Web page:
The power station is very quiet most of the time. The fan does come on as needed, but most of the time it’s barely noticeable. At full output you’ll hear it – I measured around 47dB 1 metre away – around 10dB louder than background noise.
The app which I’ll discuss shortly lets you monitor the temperature of the power station but the outside doesn’t get too hot, as you can see from the Flir thermal imaging camera.
I mentioned briefly earlier that there are 4 bolts through the power station’s feet. The River Max has a removable battery which basically turns it into the more compact Ecoflow River. You halve its capacity to 288Wh, but you still impressively retain all its other capabilities including its 600W output.
The LCD display actually shows you have this battery installed with an icon that it took me a while to identify.
Turn the unit off, remove the four bolts with the supplied Philips screwdriver and pull off the base cover. Then pull out the additional battery and reattach the base with the four included shorter bolts. You’ll need to store the longer bolts somewhere safe for when you want to attach the extra battery again. A quick release mechanism would have been nice.
You’ll notice the battery icon is now missing on the LCD display, and charging power will be halved also, but the unit will still charge in the same time. Otherwise everything is the same, but now the unit weighs 5.2kg and is more compact and transportable. You can go the other way and buy a EcoFlow River and then purchase this battery at a later date.
Unfortunately the integrated battery is not user replaceable. I really like this modular system but it would be even better if you could replace both batteries. These Lithium Ion batteries only have a 500 cycle life time and when the integrated battery eventually fails the unit won’t function, even with a brand new additional battery.
If you have multiple power stations you could connect the mains cable from one unit to the input of another unit for double the capacity. But this isn’t something I can test out.
This is the first power station I’ve tested that can be controlled via an app and this gives it a few handy control and monitoring functions.
Unfortunately you do need to create an account to use the app which I feel should be optional. You’ll then need to link the River Max to the app. Tap tap the + icon, find the River Max and then press and hold the IOT reset button underneath the light button.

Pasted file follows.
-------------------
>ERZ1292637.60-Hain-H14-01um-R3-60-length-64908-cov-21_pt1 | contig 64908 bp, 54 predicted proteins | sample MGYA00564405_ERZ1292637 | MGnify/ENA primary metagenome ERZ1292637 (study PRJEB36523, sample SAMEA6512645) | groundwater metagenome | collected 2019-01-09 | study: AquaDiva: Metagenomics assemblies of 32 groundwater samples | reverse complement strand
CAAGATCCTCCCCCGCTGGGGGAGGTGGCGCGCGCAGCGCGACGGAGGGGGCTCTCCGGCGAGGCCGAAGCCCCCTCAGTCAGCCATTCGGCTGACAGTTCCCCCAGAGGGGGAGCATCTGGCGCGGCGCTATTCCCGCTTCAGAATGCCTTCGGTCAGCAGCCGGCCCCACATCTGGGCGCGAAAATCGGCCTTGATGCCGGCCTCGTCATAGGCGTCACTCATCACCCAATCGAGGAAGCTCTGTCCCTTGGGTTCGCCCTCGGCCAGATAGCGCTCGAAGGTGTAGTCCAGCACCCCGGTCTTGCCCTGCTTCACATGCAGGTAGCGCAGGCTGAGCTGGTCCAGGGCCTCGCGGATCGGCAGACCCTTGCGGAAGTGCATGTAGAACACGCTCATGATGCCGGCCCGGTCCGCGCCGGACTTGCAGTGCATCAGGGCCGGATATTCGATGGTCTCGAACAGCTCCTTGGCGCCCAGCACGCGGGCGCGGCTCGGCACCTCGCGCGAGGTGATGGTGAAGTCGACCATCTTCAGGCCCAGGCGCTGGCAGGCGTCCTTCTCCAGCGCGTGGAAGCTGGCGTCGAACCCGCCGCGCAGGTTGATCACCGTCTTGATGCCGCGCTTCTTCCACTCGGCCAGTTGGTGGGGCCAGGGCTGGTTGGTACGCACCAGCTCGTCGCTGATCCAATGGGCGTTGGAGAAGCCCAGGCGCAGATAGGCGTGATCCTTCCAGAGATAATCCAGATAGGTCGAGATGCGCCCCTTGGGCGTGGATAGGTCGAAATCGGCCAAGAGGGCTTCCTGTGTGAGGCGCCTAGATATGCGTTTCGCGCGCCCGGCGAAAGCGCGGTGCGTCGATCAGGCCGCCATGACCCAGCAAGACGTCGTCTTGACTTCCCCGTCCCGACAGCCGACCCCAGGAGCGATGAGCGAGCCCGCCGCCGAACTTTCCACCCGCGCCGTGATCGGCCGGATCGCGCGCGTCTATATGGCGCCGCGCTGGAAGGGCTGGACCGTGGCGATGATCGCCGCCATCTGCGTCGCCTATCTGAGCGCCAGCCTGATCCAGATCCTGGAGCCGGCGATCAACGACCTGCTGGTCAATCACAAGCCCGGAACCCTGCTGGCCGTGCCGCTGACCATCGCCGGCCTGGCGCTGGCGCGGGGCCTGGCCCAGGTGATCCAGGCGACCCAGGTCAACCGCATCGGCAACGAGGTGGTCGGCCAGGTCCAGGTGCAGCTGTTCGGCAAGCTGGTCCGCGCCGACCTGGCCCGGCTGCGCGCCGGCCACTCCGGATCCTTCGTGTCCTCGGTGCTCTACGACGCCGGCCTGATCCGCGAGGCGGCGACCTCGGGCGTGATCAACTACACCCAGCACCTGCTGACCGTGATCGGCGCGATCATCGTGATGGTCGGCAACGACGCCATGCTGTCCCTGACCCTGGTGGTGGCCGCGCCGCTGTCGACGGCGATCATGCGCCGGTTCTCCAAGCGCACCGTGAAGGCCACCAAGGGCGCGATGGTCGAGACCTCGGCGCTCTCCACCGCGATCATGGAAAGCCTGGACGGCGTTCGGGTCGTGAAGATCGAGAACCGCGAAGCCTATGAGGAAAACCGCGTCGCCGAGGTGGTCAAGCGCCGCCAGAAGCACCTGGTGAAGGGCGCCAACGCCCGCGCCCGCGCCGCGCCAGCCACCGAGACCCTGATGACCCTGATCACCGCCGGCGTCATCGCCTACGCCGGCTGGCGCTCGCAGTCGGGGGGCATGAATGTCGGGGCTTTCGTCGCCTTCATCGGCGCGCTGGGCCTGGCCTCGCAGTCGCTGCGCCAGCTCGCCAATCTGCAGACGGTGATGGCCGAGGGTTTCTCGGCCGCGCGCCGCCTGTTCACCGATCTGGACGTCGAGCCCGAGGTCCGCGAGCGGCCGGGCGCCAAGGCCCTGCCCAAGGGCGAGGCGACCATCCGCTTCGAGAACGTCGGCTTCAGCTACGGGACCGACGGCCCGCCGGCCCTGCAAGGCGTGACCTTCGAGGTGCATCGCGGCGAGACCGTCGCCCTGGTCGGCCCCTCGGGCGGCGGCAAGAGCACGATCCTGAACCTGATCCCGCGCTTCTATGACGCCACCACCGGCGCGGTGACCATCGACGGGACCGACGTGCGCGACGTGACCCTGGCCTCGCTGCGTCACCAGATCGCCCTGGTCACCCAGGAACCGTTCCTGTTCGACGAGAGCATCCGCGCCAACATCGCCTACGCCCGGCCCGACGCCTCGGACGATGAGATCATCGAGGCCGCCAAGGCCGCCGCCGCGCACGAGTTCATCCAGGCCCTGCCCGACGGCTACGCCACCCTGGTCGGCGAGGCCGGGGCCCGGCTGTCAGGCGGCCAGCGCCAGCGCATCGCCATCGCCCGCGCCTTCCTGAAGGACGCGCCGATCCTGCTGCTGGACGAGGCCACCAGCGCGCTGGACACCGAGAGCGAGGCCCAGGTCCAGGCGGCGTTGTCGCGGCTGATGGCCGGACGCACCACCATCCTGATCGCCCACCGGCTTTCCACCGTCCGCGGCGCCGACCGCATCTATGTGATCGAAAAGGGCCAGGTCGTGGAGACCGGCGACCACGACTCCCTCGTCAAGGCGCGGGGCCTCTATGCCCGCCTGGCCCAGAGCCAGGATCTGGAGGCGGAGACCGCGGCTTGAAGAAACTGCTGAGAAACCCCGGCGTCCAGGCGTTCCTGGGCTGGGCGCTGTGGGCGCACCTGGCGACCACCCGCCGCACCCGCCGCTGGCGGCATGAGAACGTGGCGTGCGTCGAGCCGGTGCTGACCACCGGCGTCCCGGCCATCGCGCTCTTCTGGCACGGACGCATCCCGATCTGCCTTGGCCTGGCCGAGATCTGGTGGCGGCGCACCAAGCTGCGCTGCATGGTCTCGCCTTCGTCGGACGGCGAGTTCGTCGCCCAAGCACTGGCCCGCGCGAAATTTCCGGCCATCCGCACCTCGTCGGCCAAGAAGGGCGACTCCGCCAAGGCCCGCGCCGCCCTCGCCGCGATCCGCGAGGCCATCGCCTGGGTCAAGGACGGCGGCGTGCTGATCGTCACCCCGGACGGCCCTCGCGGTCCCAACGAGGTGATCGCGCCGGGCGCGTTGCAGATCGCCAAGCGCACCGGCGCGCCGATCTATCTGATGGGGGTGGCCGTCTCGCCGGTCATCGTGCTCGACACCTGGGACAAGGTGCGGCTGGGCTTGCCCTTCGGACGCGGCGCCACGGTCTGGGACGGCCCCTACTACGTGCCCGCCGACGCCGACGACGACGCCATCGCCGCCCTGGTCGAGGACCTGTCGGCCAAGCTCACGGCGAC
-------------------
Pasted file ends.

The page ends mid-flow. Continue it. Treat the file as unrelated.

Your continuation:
Then follow the prompts to connect your power station to your wireless network and link it to the app. This will enable you to operate the power station remotely, even over a cellular connection which might be useful.
If you’re outdoors you can connect to the unit directly although it took me a while to work out how. When you get the option to choose your wireless network, tap on “Use without Internet” below the Connect icon.
I found the unit operated more reliably and faster over a direct connection, so if you don’t need the remote functionality you could use this connection indoors also. The River Max only supports 2.4GHz WiFi so if your router is set to 5GHz only you’ll need to use this direct connection mode anyway.
You’ll probably be prompted to update the power station’s firmware which did take a while. But it’s nice to see the app and power station can easily be updated with new features and bug fixes.
The app shows much of the information on the unit’s own display, but you can also monitor the internal temperature and you can see more accurately how much usage time or charging time is remaining.
You can also control the light, DC and AC outputs and probably most importantly turn off and on X-Boost. As I alluded to earlier, I’d highly recommend downloading and connecting to the app if for nothing else, to turn off X-Boost and only turn it on as needed. I would really like an X-Boost button on the unit itself.
You can tap on the Ambient Light power button to turn this light off or click on its name to configure it. You can decide whether you want the ambient light to turn off with the screen, adjust its brightness and you can choose a lighting effect and colour.